Dating of speleothems

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suggests the need to validate the stalagmite record, using cave monitoring and modern stalagmites.Cave monitoring allows us to determine the sensitivity of dripwater hydrochemistry by comparing it with; rainfall, temperature, cave p CO century) stalagmite record with historical data, however, requires accurate and precise age constraints.Figure composed using ESRI Arc GIS v10.2 software ( and data based on Bureau of Meterology century based on records held by the Department of Parks and Wildlife in Western Australia.

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For example, variations in Mg can be affected by both PCP and aerosol deposition of Mg from sea spray.

However, if multiple trace elements are used and a process-based understanding of the variations within stalagmites are applied, then we may derive a more confident chronology.

Specifically, we examine the impact of fire, cyclones and a drying climate and highlight the applicability of using annual cycles to build chronologies in regions with a mediterranean climate.

We used three stalagmites from different caves with varying depths in south-western Australia: Moondyne Cave (30 m deep), Yonderup Cave (4 m deep) and Labyrinth Cave (35 m deep). Moondyne and Labyrinth caves are approximately 300 m apart and lie within the Leeuwin Naturalist National Park, south of Perth, while Yonderup Cave lies in Yanchep National Park, north of Perth (Fig. All caves are formed within the Tamala Limestone, a porous partially lithified calcareous dune sand.

It may result in a more precise chronology if annual growth increments are resolvable and provided that there are no interruptions to growth in the record.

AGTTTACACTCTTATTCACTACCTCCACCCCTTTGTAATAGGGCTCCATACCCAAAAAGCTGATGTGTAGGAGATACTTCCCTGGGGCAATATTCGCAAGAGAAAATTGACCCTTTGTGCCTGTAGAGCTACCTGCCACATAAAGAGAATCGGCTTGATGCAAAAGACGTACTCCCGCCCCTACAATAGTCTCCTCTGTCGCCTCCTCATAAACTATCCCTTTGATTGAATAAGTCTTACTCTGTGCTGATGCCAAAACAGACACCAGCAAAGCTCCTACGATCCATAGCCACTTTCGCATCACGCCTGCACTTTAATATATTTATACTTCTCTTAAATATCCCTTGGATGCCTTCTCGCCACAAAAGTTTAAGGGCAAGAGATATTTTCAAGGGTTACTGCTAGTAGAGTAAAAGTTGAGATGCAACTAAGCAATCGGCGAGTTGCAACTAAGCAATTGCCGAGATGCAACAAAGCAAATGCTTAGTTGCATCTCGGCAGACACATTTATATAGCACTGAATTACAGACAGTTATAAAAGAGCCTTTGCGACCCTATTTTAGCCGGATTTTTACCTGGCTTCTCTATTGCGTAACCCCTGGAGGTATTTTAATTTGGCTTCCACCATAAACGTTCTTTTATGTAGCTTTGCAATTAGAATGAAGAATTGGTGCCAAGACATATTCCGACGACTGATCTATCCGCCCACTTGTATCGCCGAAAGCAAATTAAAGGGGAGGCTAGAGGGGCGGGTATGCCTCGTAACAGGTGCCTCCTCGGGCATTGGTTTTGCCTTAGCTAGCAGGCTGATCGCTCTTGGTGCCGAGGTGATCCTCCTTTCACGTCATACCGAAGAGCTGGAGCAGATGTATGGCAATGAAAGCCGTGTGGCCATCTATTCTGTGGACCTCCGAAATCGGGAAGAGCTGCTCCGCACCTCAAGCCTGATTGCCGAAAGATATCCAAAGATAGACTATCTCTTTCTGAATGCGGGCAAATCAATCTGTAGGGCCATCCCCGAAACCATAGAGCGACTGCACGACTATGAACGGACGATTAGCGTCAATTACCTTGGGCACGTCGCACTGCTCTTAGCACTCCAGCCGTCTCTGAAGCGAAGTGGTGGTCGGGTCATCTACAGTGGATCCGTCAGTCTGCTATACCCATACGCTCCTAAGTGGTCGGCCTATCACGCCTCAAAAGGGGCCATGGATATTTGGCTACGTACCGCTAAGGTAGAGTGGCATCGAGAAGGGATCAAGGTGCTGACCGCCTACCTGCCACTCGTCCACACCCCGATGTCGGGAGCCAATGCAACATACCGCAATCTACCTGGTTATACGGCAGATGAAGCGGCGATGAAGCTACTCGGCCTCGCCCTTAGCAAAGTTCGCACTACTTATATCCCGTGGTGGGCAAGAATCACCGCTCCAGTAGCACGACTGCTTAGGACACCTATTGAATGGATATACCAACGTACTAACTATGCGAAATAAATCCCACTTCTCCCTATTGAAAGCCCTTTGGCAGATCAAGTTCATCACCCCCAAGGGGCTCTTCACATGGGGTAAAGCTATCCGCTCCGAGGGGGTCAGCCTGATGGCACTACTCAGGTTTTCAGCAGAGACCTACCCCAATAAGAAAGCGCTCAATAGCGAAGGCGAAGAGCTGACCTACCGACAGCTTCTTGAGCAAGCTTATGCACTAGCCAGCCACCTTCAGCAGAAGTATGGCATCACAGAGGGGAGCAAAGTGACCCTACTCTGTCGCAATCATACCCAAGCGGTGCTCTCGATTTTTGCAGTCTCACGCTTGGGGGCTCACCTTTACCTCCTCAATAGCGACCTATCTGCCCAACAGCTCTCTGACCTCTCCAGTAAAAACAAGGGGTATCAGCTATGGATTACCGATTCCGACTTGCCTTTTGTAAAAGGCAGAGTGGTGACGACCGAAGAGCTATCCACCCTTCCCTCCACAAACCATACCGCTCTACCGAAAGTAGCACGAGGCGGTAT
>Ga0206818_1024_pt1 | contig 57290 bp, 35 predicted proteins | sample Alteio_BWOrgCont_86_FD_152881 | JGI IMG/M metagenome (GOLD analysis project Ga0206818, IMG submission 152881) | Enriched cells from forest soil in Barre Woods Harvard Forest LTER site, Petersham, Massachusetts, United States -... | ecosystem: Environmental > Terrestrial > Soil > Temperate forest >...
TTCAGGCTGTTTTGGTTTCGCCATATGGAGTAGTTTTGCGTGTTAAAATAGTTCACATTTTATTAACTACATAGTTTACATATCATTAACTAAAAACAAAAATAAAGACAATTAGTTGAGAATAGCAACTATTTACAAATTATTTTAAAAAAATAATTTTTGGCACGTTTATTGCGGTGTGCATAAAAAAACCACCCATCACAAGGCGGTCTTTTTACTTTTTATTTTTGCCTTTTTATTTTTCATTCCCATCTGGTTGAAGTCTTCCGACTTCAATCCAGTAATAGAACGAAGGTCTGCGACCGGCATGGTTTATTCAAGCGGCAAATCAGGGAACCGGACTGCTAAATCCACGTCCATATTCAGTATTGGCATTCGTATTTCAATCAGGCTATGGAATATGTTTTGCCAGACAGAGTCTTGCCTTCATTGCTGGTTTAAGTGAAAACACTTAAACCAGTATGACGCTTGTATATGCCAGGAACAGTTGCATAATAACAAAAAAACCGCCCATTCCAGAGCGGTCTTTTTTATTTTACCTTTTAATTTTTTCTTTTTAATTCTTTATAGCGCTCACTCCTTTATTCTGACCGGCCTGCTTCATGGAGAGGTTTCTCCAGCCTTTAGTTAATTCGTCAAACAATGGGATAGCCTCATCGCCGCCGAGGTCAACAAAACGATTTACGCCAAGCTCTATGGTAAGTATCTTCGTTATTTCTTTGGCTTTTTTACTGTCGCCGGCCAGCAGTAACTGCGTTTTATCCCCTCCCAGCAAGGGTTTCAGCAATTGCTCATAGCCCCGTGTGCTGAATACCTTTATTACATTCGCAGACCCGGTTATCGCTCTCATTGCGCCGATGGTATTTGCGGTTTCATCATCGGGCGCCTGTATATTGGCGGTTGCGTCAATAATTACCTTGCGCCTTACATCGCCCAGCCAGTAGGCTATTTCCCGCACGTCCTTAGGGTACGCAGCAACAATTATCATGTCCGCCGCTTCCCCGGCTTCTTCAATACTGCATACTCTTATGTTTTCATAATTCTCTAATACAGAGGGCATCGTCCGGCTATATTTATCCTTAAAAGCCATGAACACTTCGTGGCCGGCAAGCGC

In speleothems, these annual layers can be obtained from visible growth intervals.The RMC is the cumulative sum of the monthly anomaly from the pre-1970 (dry period) mean.This is used to generate a time series of cumulative potential water surplus or deficit starting from 1900, highlighting above average or below average P – AET.If the lamina counting method is coupled with two chronological tie points, such as the date that an actively growing sample is collected and the age of an artificial substrate on which a speleothem has grown, the chronological accuracy of the lamina counting method can be tested.In this study, we exploit seasonal variations in trace elements to construct chronologies.The karst formation process is “syngenetic”; as karstification occurs during lithification of the host rock.Above Moondyne and Labyrinth caves is a Karri (Eucalyptus diversicolor) forest, and above Yonderup Cave is one of the last remaining Tuart (Eucalyptus gomphocephala) forests worldwide. The southwest region has a mediterranean climate with dry hot summers and colder wet winters and an average annual temperature of 15.1 °C.Moondyne Cave and Labyrinth Cave in the south receive an annual rainfall of 962 mm, while Yonderup Cave in the north receives an annual rainfall of 797 mm (Table 1).Geographic location of cave sites Yonderup Cave, Labyrinth, Moondyne Cave, and Golgotha Cave relative to Perth, and the regional rainfall isohyets in mm, with the mediterranean climate zone being between the coast line and the 600 mm isohyet line.Thus far, such methods have relied on one trace element with presumed annual cyclicity to construct a chronology.However, the use of one element alone may not be reliable, as the process that causes a smoothly varying annual signal may be confounded by additional processes.


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